3. Get lost in hues of blue in Sidi Bou Said.
This is one of the places I love most in the whole world. A village in the province of Tunis, it sits perched atop a cliff, affording incredible views out over the gulf. The best place to enjoy that view is up on the hill where the town centre ends, where the houses give way to cafés: my heart skips a beat every time I come here. Pull up a seat and enjoy a mint tea as you revel in a sight which will have you believing you’ve wound up in Paradise. Get lost in the alleyways of the tiny Andalusian-style village; the repetitive blue and white hues of the houses will soothe your eyes and bring peace to the senses. Breathe in the fragrance of jasmine flowers and doughnuts (called bambalouni). For more information about this Mediterranean gem, take a look at my article.
4. Soak up some history at the Bardo National Museum.
Sadly, this museum often sounds familiar for the wrong kind of reason: a terrorist attack was carried out here in March 2015. But in actual fact, there are many far better reasons to remember this place: the Bardo boasts the largest collection of Roman mosaics anywhere, and also holds the record for the world’s oldest Arab museum. You can’t fail to be struck by how perfectly preserved the mosaics and sculptures are. After all, this is where Carthage once stood, on what is now the Gulf of Tunis: this place was the cradle of the Phoenician and Carthaginian Empire, and to this day its history has a considerable effect on modern culture. The best way to get to the Bardo is by taxi, a form of transportation locals use widely, given the very reasonable rates. Bear in mind the Museum is a 15-minute tax ride from Tunis Medina. For more information, visit the official website.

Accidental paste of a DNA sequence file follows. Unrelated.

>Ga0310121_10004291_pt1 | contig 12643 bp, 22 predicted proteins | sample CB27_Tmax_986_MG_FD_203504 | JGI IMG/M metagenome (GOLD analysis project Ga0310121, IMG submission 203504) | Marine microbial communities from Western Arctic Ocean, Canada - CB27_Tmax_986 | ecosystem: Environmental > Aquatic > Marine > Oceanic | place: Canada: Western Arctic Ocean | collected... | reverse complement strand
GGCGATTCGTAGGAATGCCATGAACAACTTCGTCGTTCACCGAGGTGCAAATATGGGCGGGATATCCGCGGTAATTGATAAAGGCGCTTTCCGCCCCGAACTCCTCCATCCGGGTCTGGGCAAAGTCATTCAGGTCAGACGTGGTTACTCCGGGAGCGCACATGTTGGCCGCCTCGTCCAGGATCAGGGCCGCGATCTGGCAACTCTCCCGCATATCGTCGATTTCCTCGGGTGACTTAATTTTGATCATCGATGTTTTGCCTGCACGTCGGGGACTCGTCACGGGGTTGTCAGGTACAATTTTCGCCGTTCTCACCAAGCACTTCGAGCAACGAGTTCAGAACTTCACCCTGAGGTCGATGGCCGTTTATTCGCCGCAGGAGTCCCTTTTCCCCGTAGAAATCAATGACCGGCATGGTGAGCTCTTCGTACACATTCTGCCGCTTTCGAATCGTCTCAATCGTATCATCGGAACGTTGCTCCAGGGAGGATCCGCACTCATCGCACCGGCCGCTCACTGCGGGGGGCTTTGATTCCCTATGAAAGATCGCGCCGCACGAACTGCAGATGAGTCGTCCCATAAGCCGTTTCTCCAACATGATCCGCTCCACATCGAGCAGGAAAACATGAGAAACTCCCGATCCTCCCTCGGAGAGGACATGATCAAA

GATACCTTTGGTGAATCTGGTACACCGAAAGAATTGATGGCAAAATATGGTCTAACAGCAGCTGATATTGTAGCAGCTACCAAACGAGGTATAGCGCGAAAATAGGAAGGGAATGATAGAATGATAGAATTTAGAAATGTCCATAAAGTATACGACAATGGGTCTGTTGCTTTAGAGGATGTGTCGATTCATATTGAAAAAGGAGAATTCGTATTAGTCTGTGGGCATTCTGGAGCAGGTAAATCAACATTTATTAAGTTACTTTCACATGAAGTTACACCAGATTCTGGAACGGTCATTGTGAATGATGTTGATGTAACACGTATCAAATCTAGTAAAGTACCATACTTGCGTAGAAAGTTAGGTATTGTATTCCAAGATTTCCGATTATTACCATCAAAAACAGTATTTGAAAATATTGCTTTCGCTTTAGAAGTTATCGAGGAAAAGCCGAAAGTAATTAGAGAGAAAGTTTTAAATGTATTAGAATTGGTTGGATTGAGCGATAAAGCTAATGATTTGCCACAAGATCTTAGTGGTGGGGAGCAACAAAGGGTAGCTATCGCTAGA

5. Savour Tunisian food.
More than any particular dish, I’d like to tell you about a place: La Goulette. It sits on the coast, just a stone’s throw from Tunis. This cosy town has a seafront with an infinite number of tiny restaurants, many of which specialise in fish dishes. You can really go to town here 🙂 Besides brik and couscous, make sure you tuck into Tunisian desserts: as in many Arab countries, pastries here are all about pistachio nuts, almond paste, dates, honey and rose water. The flavours are a world away from European tastes, and the result is a revolutionary experience for the taste buds. If you want to try sweets of a high standard (and perhaps buy some to enjoy back home), I recommend Patisserie Masmoudi: you’ll find their bakeries all over Tunis and the surrounding area (including at Tunis-Carthage airport). You can find a list of their stores here. For more information about restaurants I recommend, head on over to my article.
“For me, travelling means always being on the move, and enjoying every single moment. I could never go without that feeling.”